And same with kidney failure. VISION, if I remember, the cutoff was EGFR of 50, and that’s a pretty high cutoff. A lot of patients have an EGFR less than 50, and we don’t really see any kidney toxicity from lutetium PSMA radioligand therapy. We obviously treat patients with lower GFRs, and even if it’s under 30, we’ll have a tumor board discussion about whether or not we should treat those patients. The main issue if you do have kidney toxicity baseline is actually marrow exposure because you have prolonged blood pool activity. So selecting patients, how you do that is actually quite difficult.

I think the other aspect that I struggle with is on the other end, when do you stop therapy? What is treatment failure? You don’t have much to go to after this. So when patients PSA starts to rise, you keep treating. How much progression is too much progression? Once you see a new lesion and you’ll see a lot of patients whose bone disease shrinks, but their liver disease grows slightly or their nodal disease changes differently, or maybe their quality of life’s improving, but they’re actually progressing in some areas. How do you handle that and when do you determine that it’s end of line for these patients and you should stop therapy? So I think that’s something I really struggle with in, and how to define ending of therapy in patients who aren’t doing as well.

And then also in the same vein, patients who do well, do you spread out doses? Your PSA goes down by 90% after two cycles, what do you do? Maybe you have a little bit of uptake. We do a lot of post-treatment SPECT imaging, and I find that incredibly valuable to track your patients over time. How do you use that information with a PSA response to delay a dose? Do you wait for the PSA to rise? There’s a lot of patients, your PSA after cycle one, it does weird things because you’re treating the disease, but then it’ll start to come down.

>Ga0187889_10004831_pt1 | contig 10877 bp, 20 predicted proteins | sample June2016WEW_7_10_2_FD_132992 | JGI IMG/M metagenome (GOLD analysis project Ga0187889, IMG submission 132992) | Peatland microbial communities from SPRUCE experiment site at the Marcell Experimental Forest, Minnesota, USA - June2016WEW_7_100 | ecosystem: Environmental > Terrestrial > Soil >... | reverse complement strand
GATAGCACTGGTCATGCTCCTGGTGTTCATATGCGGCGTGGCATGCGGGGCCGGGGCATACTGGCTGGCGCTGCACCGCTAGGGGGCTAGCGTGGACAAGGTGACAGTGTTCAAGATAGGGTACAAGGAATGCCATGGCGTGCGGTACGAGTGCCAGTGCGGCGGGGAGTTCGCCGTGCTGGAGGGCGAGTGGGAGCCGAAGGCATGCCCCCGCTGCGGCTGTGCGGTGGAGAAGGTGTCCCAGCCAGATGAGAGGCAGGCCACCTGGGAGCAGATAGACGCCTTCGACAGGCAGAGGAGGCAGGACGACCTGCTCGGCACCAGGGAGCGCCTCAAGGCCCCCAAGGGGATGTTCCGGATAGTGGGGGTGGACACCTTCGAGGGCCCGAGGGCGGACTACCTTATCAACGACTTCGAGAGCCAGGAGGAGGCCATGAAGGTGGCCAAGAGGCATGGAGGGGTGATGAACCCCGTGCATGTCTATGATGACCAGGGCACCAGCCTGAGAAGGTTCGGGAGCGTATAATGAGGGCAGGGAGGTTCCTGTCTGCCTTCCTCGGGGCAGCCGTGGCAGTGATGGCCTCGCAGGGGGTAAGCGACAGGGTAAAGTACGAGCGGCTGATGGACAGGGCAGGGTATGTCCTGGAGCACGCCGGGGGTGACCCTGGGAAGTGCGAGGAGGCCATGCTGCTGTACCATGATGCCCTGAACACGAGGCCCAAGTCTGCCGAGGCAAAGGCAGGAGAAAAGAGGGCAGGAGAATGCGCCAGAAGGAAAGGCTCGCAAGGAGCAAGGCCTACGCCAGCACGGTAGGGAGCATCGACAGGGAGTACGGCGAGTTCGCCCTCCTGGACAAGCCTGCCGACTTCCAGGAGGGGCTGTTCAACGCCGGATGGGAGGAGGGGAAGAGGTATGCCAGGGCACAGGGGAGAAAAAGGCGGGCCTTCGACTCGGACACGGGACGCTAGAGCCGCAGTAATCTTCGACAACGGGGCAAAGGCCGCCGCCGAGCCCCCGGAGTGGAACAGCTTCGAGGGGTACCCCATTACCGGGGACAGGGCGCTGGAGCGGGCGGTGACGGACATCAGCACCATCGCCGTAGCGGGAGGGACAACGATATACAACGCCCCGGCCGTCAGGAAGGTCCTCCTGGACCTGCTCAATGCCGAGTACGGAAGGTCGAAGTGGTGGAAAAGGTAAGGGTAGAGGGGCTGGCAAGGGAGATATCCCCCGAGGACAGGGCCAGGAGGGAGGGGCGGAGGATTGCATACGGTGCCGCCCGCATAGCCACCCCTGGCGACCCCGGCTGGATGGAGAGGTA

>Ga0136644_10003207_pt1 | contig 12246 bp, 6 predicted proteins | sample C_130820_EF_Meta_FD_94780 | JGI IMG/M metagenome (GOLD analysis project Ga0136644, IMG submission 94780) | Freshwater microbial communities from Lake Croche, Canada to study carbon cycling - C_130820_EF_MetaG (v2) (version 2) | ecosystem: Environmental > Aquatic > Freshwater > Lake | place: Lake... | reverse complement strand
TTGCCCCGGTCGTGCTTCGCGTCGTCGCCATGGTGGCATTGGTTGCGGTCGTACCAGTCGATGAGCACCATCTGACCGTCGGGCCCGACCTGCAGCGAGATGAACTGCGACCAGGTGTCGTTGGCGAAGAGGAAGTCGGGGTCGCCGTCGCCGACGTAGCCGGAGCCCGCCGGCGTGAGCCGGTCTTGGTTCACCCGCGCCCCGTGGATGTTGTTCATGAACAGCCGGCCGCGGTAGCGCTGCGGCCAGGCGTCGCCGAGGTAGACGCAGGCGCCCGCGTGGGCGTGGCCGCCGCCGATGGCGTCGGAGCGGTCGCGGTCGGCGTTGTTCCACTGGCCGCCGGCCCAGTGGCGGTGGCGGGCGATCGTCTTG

Once it comes down, then it will sort of nadir and some patients will just keep going down for months. Other patients will come right back up. But how do you use that treatment, holidays, et cetera, to actually spread out the doses and use it as effectively as possible while minimizing toxicity.

And then I think the third one is just workflow. A couple fold. So A, can’t get doses. It’s very hard to get this. There’s production issues obviously, and so we don’t have availability of doses, so it’s very hard to prioritize your patients. There’s a lot of these patients coming through nursing resources, scheduling resources, nuc med technologists, all of that to help set this up, is actually quite a herculean effort to get programs up and running. I think all of us around the country are sort of learning a lot of lessons this time through about how to actually get these treatments to the right patients effectively and as quickly as we can.

Phillip Koo: Great. So you know, talked about the VISION gap with patient selection. We have lab abnormalities, we have when to start, when to stop, and then we have those operational issues. So it’s actually really comforting to know that someone like yourself in a high volume center with experience is still running through these challenges and finding ways to overcome them. So what type of advice would you have for those in the community or those centers that are just starting, how to manage and deal with a lot of these situations that you necessarily can’t always plan for?